Miyuki Seguchi from Japan writes about her experience of studying the Financial Journalism MA at City University London during one of the most turbulent times in history for the global economy.
Earning a Master’s degree in Financial Journalism from City University in London was one of the best decisions I made in my life. I joined the programme in autumn 2010, two years after the Lehman Brothers’ bankruptcy, and while fears of Europe’s sovereign debt crisis were intensifying.
The MA provided a great variety of ‘live’ experiences to feel the reality and seriousness of the financial crises rather than simply reading about them in the classroom. (Though, of course, I did read a bunch of finance books as well as academic papers on global economy in addition to the financial newspapers every day.)
One of the most exciting experiences was doing an internship at the Financial Times Group where I reported real-time news to the world alongside experienced financial journalists. Over two months during winter 2010/11, I worked as a full-time reporter, making phone interviews, attending press conferences and writing articles, which were published under my byline.
Studying near London’s financial district – what is called ‘The City’ – provided meaningful opportunities to visit the UK’s major financial institutions including the Bank of England, enabling me to meet and talk to key players in financial industry. Also, on class visits to global wires and newspapers including Bloomberg, Thomson Reuters and The Economist, I was able to interact with many journalists who were closest to the issues in the industry.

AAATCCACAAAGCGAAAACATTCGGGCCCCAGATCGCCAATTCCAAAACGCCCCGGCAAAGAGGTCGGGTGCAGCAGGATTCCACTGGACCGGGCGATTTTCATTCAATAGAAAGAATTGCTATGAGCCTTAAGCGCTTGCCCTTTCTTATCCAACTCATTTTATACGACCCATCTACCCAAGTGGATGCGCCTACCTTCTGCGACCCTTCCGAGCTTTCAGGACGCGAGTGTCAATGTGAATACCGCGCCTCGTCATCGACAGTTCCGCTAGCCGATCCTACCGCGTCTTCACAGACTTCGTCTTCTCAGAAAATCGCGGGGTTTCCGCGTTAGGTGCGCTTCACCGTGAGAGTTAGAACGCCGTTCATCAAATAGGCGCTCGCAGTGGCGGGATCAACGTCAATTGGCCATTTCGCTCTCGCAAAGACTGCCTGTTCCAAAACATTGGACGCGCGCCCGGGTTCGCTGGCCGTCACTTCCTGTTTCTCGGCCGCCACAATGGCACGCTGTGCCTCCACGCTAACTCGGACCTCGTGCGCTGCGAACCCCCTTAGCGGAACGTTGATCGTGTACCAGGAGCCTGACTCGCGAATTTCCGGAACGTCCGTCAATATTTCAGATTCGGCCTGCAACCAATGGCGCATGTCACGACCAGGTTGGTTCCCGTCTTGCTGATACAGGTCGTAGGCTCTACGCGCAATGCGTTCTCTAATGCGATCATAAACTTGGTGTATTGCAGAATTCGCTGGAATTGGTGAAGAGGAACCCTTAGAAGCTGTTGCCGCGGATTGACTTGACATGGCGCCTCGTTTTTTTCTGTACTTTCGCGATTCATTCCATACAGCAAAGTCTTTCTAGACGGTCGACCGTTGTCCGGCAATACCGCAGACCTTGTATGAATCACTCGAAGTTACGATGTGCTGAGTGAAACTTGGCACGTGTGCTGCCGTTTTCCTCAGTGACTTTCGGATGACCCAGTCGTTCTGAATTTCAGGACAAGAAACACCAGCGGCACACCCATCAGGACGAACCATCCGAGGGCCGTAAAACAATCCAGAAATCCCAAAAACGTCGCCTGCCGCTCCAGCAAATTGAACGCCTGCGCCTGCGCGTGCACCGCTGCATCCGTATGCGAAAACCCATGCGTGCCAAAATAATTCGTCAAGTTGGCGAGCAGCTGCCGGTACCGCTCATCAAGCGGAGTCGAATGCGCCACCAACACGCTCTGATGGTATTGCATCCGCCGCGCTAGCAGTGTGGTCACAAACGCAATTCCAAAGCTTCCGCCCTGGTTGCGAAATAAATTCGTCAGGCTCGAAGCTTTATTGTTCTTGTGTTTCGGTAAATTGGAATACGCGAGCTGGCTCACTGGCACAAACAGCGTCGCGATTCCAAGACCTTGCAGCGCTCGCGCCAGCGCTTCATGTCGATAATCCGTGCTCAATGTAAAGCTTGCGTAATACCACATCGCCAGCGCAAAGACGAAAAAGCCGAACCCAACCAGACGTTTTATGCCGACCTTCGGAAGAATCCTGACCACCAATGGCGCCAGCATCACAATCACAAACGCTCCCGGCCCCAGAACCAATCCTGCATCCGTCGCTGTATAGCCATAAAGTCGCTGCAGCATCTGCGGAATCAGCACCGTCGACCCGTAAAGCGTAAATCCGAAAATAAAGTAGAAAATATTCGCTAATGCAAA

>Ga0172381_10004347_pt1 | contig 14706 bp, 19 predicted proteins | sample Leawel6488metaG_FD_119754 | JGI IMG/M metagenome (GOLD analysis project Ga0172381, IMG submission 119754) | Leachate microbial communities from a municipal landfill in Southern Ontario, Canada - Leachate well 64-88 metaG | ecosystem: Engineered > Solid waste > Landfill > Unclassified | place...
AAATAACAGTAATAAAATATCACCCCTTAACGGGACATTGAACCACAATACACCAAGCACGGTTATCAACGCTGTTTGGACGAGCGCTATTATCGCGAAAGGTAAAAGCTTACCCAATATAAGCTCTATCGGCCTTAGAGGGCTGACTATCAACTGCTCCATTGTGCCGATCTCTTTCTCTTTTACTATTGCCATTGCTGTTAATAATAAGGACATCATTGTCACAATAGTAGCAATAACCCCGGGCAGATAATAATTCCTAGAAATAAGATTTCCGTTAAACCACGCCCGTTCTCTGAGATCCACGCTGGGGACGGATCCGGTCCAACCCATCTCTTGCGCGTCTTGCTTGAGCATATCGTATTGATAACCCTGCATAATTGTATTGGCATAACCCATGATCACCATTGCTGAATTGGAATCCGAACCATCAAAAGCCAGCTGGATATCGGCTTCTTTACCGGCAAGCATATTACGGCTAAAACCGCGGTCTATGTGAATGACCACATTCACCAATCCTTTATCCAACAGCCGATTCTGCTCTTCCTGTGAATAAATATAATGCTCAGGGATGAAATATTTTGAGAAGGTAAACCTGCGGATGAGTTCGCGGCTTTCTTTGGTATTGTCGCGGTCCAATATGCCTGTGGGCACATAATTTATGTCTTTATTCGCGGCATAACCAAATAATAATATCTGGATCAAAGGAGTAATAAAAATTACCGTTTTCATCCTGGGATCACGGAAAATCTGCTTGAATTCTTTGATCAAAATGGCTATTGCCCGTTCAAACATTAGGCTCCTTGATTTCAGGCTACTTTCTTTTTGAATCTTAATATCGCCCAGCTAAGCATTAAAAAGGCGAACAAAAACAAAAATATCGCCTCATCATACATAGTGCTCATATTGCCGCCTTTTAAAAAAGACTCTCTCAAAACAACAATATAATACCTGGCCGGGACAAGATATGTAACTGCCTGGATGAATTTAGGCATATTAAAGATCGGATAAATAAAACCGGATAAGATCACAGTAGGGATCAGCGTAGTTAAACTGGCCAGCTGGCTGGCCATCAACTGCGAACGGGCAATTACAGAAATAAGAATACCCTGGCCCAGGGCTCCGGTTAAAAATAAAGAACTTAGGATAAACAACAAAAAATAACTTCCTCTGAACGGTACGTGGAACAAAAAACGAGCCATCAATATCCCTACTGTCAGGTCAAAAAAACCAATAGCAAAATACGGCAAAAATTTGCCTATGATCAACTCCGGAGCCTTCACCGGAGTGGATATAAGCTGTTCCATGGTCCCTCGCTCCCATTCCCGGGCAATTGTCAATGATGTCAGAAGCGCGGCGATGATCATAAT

In addition to this, I studied alongside 13 students on the MA with diverse backgrounds, origins, ethnicities and living experiences, and we all had various perspectives and insights on subjects in the classroom. This helped broaden my views on global issues.
All of the training and learning in London helped me to gain a job at Dow Jones Newswires/ Wall Street Journal in Tokyo where I currently cover equities markets.
It was certainly a very tough and intensive ten months during the MA – I was looking at finance and journalism 24 hours a day, seven days a week. But I was very satisfied with the quality of my life since I was seriously aiming to be a global financial journalist. I was also aware of the life of a journalist – it’s a 24/7 job.
Finally, one piece of advice to non-native English speakers: please don’t give up being an English-speaking (or writing) journalist. The way may be harder than for native English speakers, but it’s a possibility for anyone in the world.
City University London
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